This time Greta didn't actually roll her eyes - though she did mentally. She and Dan had been married three years now, and she could treat him with loving contempt without causing too much friction or unease. Good natured as Roger was, he would probably be insulted if a woman who'd only been sailing six years to his thirty did the same at him. She rubbed rain and saltwater off her face and swept back her saturated hair, trying to plaster it back on her scalp.

A few hours later and even Greta wasn't trying for speed. It was all she could do to hold the vessel onto ANY course as the waves rolled under and over the craft. Twice in the rain she lost grip of the wheel and when Dan staggered over to her and asked if she wanted him to take over, she gladly stepped down. She would have stayed out here with him, but the weather was getting far too wild. She would be better below, where she could look up the weather report, and observe how Roger dealt with the situation.
Sandra, Cooper, and Fred were sitting on the portside beds, quiet and drawn. Both Bill and Marie looked as though they were about to be sick. Everyone had put their life jackets on long ago. Greta was about to ask Roger if she could do anything to help him when there was an almighty crack and the vessel begin to right herself.
What the...? Roger and Greta both ran for the stairs, Dan would neither tack nor gybe on his own - he couldn't - so what was going on? When she came up top it looked to Greta as though Dan had just stood back up from a fall. Roger had already asked what was going on. Greta noticed Dan was only holding the wheel with one loose hand. Why?
Dan looked disturbed.
"Something snapped, and the tiller went slack. The boat came up on her own."
He looked briefly at Greta, then back at Roger.
"We've lost steering."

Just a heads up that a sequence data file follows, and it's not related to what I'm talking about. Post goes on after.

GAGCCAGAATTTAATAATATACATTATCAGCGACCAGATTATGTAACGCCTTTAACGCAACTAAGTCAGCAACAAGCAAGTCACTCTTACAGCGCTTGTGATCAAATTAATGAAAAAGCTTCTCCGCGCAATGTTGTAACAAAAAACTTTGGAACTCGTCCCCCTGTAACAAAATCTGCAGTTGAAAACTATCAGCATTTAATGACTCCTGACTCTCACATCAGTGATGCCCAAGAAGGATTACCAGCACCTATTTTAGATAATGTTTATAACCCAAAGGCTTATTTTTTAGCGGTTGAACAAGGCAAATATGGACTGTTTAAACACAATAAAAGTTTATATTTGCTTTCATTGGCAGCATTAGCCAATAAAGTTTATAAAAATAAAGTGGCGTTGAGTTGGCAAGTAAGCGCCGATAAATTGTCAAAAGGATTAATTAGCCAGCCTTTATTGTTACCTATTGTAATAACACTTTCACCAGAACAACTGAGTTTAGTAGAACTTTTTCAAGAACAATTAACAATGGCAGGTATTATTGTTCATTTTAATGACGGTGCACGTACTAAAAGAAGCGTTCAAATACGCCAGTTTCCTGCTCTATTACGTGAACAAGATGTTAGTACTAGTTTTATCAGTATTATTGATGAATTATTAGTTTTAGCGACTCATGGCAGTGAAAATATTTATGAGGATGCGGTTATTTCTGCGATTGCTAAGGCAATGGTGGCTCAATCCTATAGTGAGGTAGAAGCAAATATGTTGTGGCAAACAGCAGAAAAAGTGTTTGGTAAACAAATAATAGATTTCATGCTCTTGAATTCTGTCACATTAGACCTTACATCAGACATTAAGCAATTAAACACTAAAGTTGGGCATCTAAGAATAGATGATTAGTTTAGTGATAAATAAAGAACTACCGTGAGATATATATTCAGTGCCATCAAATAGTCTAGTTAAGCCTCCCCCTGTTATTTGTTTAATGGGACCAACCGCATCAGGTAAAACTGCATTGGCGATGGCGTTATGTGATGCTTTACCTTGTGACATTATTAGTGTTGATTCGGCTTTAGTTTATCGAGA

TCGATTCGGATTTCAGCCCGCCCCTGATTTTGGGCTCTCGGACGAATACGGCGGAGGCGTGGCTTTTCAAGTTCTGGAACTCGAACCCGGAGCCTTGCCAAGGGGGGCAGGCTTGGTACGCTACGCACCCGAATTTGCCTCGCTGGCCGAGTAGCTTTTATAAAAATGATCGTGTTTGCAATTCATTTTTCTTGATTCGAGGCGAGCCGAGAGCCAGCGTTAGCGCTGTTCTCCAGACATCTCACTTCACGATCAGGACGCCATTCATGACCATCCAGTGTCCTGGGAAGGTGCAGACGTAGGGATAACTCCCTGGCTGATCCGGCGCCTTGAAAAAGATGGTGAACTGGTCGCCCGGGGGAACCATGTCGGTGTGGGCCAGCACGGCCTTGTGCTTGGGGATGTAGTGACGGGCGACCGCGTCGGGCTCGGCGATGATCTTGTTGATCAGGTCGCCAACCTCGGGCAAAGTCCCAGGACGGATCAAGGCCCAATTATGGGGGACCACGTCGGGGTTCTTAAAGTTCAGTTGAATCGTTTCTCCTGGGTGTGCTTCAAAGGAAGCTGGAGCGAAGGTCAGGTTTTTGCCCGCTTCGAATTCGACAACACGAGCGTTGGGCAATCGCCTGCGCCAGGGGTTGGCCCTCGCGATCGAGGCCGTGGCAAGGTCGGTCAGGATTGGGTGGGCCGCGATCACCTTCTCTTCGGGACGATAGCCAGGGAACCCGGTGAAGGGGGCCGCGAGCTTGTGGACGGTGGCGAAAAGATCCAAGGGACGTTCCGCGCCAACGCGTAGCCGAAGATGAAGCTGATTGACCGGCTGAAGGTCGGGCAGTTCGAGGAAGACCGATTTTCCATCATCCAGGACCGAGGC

Thursday, February 14, 2008

A Bargain

I haven't been on the internet in a long time - as you are probably aware. Work's been a bit hectic and if I haven't been AT work, I've been sleeping. Or to be honest, reading books, which I have always enjoyed more than the internet so I apologise for abandoning you all. I have no idea how you've managed without Plumpy and myself - in all honesty I was surprised to discover the place is still in tact without us. (wink wink)

Anyway, for lack of anything else to share, here's the latest bargain I have found;

Four tool boxes full of old but properly made tools, which are sturdy and reliable.

I like the wee baby tool box the best, and I have always wanted an oil can just like Dad's. Except his is a red one, so I suppose it goes a but faster than mine. Never mind - you can't win them all.

93 Spanners! (Imperial)

44 Screwdrivers

26 Files (+5 spare handles)

Some other things like Pincers and Seceteurs, Pliers and Vicegrips. A Ballpien Hammer, spare head and 8 Metric Spanners.

The other three toolboxes, ratchet drives, sockets, baby stilsons, adjustable spanners and about 5 sets of feeler guages.

I haven't even included the 'misc' section, which had all sorts of crazy things! Even a compression guage, though why I want to test the compression of the cylinders in my car remains a mystery! Why would I want all these tools you might ask. Well it is true that I am by trade more intersted in electrical and electronic tools, which tend to be smaller and a little more delicate - jeweller's screwdrivers, soldering irons and tweezers mostly. But one day I hope to be allowed to restore my father's Morris Freeway back to a roadworthy condition. And since it's made by BMC Australia, I will need reliable imperial tools. Probably whitworth, knowing my luck (not many of those spanners in the mix).

Anyway, the most exciting thing about the whole thing is the cost - $50 New Zealand. This is NOTHING. I would not be able to buy 50 spanners new, for that price, not even ONE of the toolboxes for less than $40. And these are a much better quality than you can find in the stores these days. Simply Brilliant.